Since the beginning of the year, the overall trend in Europe has remained stable. Some countries that are used to being in the lead are compensating for the decline in occupancy rates by increasing average daily rates, while less popular destinations are consolidating their leadership positions. The summer season nonetheless ends with good hotel performances.
The positive results observed in August confirm the good summer performance of the European hotel industry. European hotels posted a 1.4-point increase in occupancy rates to 76.4% and average daily rates rose +3.1% to 97.5 euros. RevPAR was up +5.0% (to 76.9 euros) compared to the previous year, bringing the increase for the first 8 months of 2018 to +4.0%.
All segments saw their performance evolve in the right direction, with substantially similar results. Despite a less impressive increase than observed at the beginning of the summer, the upscale segment experienced the strongest growth (+5.5%) closely followed by the midscale segment (+5.2%) and the economy segment (+4.0%). As for the budget segment, the increase in average prices (+5.5%) continues to offset its declining occupancy rate (-1.5 points), resulting in figures that are almost identical to the previous month.
This month's champions are Latvia and Hungary, which posted RevPAR growth of +18.3 (for 92.6% occupancy) and +15.9 (for 92.5% occupancy) respectively. It should be mentioned that Latvia's hotel industry recorded a +14.7% increase in RevPAR and gained 5.7 points in its occupancy rate since the beginning of the year. Other countries have substantially similar revenues: such as Belgium (+12.9% RevPAR) and Germany (+10.1% RevPAR) with increases in their average daily rates (+6.3% and +6.5% respectively).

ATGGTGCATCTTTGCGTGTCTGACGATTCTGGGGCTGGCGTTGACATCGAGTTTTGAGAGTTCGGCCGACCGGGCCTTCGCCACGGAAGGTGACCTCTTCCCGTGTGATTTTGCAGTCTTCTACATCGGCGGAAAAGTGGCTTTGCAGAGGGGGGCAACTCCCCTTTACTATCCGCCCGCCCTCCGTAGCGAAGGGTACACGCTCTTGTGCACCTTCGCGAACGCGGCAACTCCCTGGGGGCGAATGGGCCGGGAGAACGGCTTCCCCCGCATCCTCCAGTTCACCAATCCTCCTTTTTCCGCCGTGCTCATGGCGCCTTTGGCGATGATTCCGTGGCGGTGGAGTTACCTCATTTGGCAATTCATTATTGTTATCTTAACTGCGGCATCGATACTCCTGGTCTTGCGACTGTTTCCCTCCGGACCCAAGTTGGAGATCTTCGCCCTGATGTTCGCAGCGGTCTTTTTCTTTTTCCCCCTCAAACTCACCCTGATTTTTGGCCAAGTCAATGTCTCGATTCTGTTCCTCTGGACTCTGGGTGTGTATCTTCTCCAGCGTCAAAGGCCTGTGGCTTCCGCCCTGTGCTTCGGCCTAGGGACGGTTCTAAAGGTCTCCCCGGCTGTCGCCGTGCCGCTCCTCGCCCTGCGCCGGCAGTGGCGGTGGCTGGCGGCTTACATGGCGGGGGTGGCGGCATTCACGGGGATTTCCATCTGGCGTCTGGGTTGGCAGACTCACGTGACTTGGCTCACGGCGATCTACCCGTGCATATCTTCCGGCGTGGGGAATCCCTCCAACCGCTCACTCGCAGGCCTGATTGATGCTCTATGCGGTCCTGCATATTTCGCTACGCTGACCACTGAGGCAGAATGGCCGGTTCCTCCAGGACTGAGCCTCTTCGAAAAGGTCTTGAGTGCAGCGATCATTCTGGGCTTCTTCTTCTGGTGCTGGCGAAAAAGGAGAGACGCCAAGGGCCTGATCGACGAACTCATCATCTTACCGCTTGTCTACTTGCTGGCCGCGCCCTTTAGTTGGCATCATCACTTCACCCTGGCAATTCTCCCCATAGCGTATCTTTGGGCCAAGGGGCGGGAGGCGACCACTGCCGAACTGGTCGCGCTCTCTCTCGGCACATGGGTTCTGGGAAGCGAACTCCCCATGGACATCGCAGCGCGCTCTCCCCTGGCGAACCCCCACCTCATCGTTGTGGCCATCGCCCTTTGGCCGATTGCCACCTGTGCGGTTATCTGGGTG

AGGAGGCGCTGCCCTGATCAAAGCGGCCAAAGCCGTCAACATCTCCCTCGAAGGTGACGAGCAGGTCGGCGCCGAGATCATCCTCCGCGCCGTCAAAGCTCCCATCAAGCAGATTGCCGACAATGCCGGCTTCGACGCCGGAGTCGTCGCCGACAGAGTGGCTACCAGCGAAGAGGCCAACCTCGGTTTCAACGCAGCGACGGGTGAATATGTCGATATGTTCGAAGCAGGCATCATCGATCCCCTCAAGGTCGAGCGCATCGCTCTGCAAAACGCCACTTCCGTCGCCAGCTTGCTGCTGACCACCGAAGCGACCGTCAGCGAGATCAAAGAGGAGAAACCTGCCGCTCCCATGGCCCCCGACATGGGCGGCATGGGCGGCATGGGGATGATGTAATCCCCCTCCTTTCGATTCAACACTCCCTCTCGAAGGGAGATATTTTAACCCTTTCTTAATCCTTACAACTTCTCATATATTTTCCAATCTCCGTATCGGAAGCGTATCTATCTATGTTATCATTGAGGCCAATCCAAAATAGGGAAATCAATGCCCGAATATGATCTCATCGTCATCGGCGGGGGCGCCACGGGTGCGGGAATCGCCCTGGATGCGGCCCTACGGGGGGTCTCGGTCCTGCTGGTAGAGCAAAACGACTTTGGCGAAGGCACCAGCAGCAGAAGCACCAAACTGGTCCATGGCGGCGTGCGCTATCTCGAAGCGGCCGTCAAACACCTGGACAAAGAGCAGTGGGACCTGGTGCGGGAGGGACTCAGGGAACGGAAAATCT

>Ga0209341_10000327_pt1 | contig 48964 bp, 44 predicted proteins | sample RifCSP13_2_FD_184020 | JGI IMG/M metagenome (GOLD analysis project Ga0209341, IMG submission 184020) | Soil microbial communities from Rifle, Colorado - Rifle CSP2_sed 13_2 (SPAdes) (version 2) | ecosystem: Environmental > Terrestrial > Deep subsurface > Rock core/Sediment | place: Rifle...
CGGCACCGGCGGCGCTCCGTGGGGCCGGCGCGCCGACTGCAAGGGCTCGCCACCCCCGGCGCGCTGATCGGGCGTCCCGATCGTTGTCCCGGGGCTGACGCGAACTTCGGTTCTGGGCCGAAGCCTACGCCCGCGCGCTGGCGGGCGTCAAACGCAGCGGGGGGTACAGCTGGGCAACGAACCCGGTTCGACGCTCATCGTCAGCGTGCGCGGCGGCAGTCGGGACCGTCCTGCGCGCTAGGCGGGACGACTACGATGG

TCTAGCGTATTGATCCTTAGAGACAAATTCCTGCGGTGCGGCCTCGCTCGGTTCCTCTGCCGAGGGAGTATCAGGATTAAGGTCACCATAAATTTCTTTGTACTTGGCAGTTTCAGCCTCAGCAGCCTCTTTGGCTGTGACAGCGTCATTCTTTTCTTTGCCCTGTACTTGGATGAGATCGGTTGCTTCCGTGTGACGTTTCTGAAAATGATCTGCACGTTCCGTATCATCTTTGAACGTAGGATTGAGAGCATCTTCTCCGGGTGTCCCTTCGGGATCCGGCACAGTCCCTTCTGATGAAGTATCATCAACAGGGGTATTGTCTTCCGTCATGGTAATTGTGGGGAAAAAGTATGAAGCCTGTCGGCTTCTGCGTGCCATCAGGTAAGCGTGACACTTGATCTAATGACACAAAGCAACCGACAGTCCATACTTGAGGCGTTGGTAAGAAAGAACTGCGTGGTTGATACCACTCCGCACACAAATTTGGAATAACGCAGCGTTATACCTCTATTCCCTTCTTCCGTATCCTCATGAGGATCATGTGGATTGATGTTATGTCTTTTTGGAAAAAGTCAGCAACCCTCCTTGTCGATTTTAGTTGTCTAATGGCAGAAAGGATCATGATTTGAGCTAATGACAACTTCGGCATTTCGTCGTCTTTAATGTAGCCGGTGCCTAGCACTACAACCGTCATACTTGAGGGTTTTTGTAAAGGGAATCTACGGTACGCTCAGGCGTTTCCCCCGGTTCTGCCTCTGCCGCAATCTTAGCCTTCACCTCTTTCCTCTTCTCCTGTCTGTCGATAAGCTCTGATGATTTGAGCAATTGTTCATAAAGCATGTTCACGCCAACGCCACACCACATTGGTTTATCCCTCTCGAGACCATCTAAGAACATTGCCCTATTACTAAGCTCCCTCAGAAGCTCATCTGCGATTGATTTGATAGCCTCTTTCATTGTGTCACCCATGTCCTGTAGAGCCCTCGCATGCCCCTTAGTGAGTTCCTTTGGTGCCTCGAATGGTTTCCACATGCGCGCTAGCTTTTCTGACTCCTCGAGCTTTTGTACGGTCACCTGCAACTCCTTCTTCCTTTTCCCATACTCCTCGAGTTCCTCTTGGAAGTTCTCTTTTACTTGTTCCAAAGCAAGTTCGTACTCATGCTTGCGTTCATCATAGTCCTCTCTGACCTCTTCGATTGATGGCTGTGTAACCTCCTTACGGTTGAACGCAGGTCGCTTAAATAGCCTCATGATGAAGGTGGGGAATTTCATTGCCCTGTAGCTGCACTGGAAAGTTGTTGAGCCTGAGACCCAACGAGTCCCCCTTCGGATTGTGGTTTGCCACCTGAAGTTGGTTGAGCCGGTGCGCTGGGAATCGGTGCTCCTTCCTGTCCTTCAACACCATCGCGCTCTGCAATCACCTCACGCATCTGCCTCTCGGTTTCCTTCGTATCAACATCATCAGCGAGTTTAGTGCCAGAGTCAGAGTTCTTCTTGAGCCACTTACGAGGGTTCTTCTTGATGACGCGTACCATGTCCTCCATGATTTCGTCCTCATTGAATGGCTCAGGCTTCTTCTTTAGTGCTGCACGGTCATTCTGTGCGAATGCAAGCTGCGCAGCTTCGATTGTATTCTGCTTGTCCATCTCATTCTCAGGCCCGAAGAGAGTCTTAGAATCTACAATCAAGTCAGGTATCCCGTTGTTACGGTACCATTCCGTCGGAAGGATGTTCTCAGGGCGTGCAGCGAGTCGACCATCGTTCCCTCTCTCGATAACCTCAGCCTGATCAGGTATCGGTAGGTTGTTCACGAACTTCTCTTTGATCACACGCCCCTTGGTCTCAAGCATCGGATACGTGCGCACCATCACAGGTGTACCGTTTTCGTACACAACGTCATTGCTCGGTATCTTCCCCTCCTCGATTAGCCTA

The leading group remains the same as in July, with France (+7.5%), Greece (+6.4%), Austria (+5.5%) and the Netherlands (+5.4%) which recorded an increase in RevPAR by more than 5%. Occupancy rate explains the increase in this RevPAR for France and Austria, while Greece and the Netherlands rely on the increase in average daily rates.
Switzerland and England illustrate a significant growth, despite average daily rates above 100 euros that do not impact occupancy. Glasgow (+11.3%) and Edinburgh (+7.2%) oust the London capital with occupancy rates close to 95%. Luxembourg posted a good month of August, mainly due to the budget hotel sector (+9.3%), and compensated for less advantageous developments since the beginning of the year (occupancy rate down -2.2 points).
It should be mentioned that Spain has seen a drop in occupancy rates (-4.2%) in recent years, in a context where prices no longer have any impact (-3.8%) and the geopolitical climate in Barcelona (-21.2% of RevPAR) does not benefit hotel operators. Finally, the year 2018 is improving slightly for Italy thanks to Florence's efforts (RevPAR up +7.7%), which brings the country's RevPAR up +2.2% and improves a timid year-to-date (RevPAR up +2.7%).
Poland, which had an eventful 2016 and an increase in its RevPAR by 7.3% in August 2017, experienced a decrease in these indicators this year with a -1.2% decrease in RevPAR, due to a drop in the occupancy rate (-2.7 points). Malta follows a similar dynamic with a -1.0 % drop in its RevPAR due to a decrease in its occupancy rate (-0.7 points) and its average daily rate (-0.3%). Results over the first eight months of the year for Poland and Malta were slightly different, with changes in RevPAR by +0.7% and -0.4% respectively.
Overall, the increase in average daily rates is sufficient to boost results, particularly occupancy rates. After another month of growth, Europe's hotel industry is now in a position to maintain solid growth in its performance.
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